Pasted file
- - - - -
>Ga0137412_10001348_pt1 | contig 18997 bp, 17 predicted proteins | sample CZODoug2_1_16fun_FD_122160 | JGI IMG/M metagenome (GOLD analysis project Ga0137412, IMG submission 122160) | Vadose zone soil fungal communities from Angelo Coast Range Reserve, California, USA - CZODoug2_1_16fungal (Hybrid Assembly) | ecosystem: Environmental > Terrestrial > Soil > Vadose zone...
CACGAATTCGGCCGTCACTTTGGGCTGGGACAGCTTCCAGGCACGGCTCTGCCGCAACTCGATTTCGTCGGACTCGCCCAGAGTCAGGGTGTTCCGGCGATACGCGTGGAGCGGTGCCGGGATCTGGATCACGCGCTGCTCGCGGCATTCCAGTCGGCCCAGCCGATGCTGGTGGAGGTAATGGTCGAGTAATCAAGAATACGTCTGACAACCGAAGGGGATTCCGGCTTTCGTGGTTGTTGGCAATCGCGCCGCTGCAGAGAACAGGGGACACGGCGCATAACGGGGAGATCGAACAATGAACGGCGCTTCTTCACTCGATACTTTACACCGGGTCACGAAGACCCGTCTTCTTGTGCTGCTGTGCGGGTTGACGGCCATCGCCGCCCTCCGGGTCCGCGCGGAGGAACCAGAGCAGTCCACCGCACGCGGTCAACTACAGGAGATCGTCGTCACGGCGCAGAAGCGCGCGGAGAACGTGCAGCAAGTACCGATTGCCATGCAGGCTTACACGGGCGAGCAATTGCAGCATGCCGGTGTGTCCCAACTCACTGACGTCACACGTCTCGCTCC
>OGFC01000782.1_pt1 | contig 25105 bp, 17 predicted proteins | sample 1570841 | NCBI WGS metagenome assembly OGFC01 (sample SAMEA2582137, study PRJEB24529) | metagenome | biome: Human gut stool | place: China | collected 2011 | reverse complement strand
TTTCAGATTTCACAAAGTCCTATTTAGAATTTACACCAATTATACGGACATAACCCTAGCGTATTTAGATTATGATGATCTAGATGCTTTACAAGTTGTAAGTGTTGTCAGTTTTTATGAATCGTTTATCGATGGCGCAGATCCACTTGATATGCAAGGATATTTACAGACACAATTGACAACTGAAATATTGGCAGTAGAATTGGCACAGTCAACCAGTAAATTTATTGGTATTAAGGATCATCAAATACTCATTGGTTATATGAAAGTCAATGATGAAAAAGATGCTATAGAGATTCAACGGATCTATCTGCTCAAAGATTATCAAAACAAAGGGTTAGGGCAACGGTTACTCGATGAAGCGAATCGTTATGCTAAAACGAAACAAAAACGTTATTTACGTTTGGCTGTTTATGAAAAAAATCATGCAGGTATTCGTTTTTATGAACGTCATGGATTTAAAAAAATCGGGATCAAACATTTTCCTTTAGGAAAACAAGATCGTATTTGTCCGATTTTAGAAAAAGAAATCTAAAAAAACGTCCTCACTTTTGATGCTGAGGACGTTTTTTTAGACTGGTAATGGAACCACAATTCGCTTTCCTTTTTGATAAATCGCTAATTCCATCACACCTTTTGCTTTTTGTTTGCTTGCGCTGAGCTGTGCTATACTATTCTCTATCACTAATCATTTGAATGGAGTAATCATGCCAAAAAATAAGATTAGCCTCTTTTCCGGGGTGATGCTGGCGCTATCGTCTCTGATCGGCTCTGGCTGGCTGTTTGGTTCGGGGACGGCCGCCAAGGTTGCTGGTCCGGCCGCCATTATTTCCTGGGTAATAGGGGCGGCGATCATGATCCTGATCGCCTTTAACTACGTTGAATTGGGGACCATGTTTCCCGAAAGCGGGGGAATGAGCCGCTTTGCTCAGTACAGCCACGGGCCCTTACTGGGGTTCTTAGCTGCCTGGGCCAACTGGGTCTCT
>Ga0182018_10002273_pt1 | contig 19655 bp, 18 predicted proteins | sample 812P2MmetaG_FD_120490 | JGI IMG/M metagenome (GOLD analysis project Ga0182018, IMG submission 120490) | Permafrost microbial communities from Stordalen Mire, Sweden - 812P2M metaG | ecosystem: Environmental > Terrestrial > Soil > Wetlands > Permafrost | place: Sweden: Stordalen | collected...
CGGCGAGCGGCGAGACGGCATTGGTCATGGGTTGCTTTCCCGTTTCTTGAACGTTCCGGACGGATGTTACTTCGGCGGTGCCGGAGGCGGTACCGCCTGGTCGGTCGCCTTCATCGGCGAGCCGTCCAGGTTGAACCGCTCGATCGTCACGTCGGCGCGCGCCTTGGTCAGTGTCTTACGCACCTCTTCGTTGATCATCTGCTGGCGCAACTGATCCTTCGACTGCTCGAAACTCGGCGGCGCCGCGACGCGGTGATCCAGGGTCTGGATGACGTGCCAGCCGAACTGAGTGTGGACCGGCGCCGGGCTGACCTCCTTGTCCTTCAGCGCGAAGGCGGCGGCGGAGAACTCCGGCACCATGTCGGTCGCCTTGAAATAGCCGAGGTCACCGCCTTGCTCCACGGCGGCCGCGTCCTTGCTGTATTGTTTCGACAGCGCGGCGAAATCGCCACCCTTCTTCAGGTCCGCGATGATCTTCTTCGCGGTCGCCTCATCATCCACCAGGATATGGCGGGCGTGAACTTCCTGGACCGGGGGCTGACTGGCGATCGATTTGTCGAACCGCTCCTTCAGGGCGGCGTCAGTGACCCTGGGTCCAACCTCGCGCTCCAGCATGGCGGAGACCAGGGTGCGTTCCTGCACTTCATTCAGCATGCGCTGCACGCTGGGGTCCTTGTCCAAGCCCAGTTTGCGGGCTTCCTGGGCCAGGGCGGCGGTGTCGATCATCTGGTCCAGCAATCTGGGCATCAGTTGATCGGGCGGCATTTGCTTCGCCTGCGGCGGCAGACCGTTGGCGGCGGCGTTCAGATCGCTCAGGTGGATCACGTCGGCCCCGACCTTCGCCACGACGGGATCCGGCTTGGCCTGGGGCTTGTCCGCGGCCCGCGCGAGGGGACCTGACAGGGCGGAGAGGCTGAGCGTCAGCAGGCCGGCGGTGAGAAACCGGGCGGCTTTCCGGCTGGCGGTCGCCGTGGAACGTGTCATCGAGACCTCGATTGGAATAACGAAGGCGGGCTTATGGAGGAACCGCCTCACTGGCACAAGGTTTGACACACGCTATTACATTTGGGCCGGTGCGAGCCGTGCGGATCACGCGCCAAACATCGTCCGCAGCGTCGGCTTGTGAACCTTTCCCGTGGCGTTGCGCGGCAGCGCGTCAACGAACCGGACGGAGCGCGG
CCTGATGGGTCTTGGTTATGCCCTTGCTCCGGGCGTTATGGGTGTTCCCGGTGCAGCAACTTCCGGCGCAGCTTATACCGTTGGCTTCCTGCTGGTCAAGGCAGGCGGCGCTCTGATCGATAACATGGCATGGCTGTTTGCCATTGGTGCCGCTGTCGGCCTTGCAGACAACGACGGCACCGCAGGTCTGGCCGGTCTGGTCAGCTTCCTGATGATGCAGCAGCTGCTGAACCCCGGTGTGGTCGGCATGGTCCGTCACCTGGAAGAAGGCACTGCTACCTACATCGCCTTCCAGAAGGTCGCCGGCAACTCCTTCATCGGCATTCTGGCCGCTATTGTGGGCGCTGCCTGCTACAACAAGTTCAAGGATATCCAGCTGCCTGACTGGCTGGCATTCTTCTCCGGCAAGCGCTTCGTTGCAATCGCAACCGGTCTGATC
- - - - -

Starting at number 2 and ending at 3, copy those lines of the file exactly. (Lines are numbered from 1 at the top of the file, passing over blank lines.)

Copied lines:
CACGAATTCGGCCGTCACTTTGGGCTGGGACAGCTTCCAGGCACGGCTCTGCCGCAACTCGATTTCGTCGGACTCGCCCAGAGTCAGGGTGTTCCGGCGATACGCGTGGAGCGGTGCCGGGATCTGGATCACGCGCTGCTCGCGGCATTCCAGTCGGCCCAGCCGATGCTGGTGGAGGTAATGGTCGAGTAATCAAGAATACGTCTGACAACCGAAGGGGATTCCGGCTTTCGTGGTTGTTGGCAATCGCGCCGCTGCAGAGAACAGGGGACACGGCGCATAACGGGGAGATCGAACAATGAACGGCGCTTCTTCACTCGATACTTTACACCGGGTCACGAAGACCCGTCTTCTTGTGCTGCTGTGCGGGTTGACGGCCATCGCCGCCCTCCGGGTCCGCGCGGAGGAACCAGAGCAGTCCACCGCACGCGGTCAACTACAGGAGATCGTCGTCACGGCGCAGAAGCGCGCGGAGAACGTGCAGCAAGTACCGATTGCCATGCAGGCTTACACGGGCGAGCAATTGCAGCATGCCGGTGTGTCCCAACTCACTGACGTCACACGTCTCGCTCC
>OGFC01000782.1_pt1 | contig 25105 bp, 17 predicted proteins | sample 1570841 | NCBI WGS metagenome assembly OGFC01 (sample SAMEA2582137, study PRJEB24529) | metagenome | biome: Human gut stool | place: China | collected 2011 | reverse complement strand